$60 Million for Chapter 1 Misallocated, Audit Finds
Washington--An estimated $60 million in federal Chapter 1 money is misallocated among states each year because of pervasive inaccuracies in the data used in calculating the grants, an Education Department audit has concluded.
"Our review of the process used to collect state per-pupil-expenditure data at both the state and [federal] levels revealed deficiencies in every segment of the data-collection process," says the report by the inspector general's office.
"As a result of these deficiencies," it continues, "the Congress and the department do not have reasonable assurance that Chapter 1 funds, as well as those allocated for several other programs, are being correctly allocated."
The crux of the problem, the inspector general says, is that the department lacks adequate authority to ensure the comparability and accuracy of data submitted by state officials. The report includes recommendations for rectifying the situation.
Chapter 1 is the largest federal effort in precollegiate education, comprising six compensatory-education programs. The audit focused on the biggest single program, which funnels grants through states to most of the nation's school districts. Its budget is nearly $4.8 billion for the current fiscal year.
Each state receives a grant based on a count of its eligible disadvantaged children, multiplied by 40 percent of the average per-pupil expenditure in the state. The state then distributes money to districts according to each district's number of eligible children.
If a state overestimates its per-pupil expenditure, it receives too much money, thereby shortchanging other states. In addition, because the law prevents wide disparities between states by setting minimum and maximum allowable per-pupil expenditures based on a national average, miscalculations by some states can further skew allotments nationwide.
The five-state audit focused on Chapter 1, but federal allocations under other education programs, including impact aid and Indian education, are also based partially on per-pupil-expenditure data.
5 States Audited
In studying data from Louisiana, Michigan, Oklahoma, Pennsylvania, and Virginia, the auditors found that errors had resulted in those states' receiving a total of $35.4 million more in Chapter 1 aid in 1985 and 1986 than they should have. Extrapolating from that figure, the auditors arrived at their estimate of an annual misallocation of $60 million.
The probe found inaccuracies in both reported expenditures and attendance figures. Per-pupil expenditures are defined by the Chapter 1 law as total allowable expenditures divided by "average daily attendance'' in a state's schools.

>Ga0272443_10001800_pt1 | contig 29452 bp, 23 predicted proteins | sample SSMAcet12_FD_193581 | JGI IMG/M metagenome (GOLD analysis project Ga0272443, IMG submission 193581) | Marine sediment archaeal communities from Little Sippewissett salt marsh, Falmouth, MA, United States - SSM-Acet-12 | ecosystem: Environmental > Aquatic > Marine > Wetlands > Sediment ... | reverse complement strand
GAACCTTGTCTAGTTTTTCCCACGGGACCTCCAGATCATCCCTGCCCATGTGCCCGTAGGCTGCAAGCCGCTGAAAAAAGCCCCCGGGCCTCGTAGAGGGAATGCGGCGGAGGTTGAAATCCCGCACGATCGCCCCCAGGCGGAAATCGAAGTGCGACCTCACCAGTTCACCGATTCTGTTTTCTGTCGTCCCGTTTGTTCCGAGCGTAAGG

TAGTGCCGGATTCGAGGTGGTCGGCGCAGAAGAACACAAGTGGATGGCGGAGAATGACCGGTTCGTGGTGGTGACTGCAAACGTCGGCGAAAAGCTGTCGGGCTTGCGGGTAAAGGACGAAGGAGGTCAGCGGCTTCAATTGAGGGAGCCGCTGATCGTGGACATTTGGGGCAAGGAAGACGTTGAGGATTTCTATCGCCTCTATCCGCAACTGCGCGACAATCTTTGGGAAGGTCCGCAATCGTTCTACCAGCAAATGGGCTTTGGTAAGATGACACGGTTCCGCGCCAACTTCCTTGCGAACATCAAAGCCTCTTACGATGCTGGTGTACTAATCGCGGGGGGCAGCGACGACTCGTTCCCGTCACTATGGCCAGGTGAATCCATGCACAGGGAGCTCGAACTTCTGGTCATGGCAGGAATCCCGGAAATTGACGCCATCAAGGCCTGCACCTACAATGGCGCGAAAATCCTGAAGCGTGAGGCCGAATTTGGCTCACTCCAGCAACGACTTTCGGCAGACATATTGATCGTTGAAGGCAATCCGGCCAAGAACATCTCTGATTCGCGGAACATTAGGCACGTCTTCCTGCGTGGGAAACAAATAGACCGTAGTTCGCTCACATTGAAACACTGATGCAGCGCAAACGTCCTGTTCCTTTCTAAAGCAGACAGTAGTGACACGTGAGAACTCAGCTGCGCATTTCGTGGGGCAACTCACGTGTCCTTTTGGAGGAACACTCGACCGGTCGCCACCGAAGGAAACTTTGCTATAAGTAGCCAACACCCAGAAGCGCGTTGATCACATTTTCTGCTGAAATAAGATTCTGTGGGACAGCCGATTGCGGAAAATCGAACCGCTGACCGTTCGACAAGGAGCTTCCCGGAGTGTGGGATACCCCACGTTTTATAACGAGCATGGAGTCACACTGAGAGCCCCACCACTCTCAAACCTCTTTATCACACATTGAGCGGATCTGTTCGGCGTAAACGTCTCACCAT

The states covered by the audit--which are not individually identified in the report--claimed some expenditures twice, counted types of expenditures that are excluded by law, and could not account for some expenses included in their reports to the federal government. The auditors also found allowable expenditures that were not counted, but those were vastly outnumbered by overestimates.
In addition, the states used different methods to calculate average daily attendance, resulting in inequities. Two of the states studied used estimates rather than actual counts.
The problem, the report emphasizes, is that federal law and regulations do not specify how data are to be collected.
The Chapter 1 statute says only that average daily attendance "means attendance as determined in accordance with state law," the report notes, and also fails to define most categories of spending that are ineligible for inclusion, such as "capital expenditures."
In addition, the law does not address states' responsibility for submitting correct data or specify sanctions for inaccuracies.
Officials in the office of elementary and secondary education and the National Center for Education Statistics told the auditors that they had no authority to compel states to collect and report data in a particular way or comply with nonregulatory guidance in a department handbook.
The report recommends that the department propose legislation and regulations to give its officials the requisite authority and to clarify ambiguities in the law. It specifically recommends that states be required to report fall enrollment counts.
A department spokesman said last week that officials were "examining" those recommendations and that "no decision has been reached" on seeking their adoption.
NCES officials told the auditors that they had already launched an effort to train state officials in submitting data and to increase the accuracy and comparability of all state-reported statistics.
Recommendations dealing with internal procedures, such as a suggestion that the NCES work more closely with the officials who run Chapter 1 and other programs, are being implemented by internal committees, said Thomas Anfinson, deputy undersecretary for management.
Vol. 09, Issue 18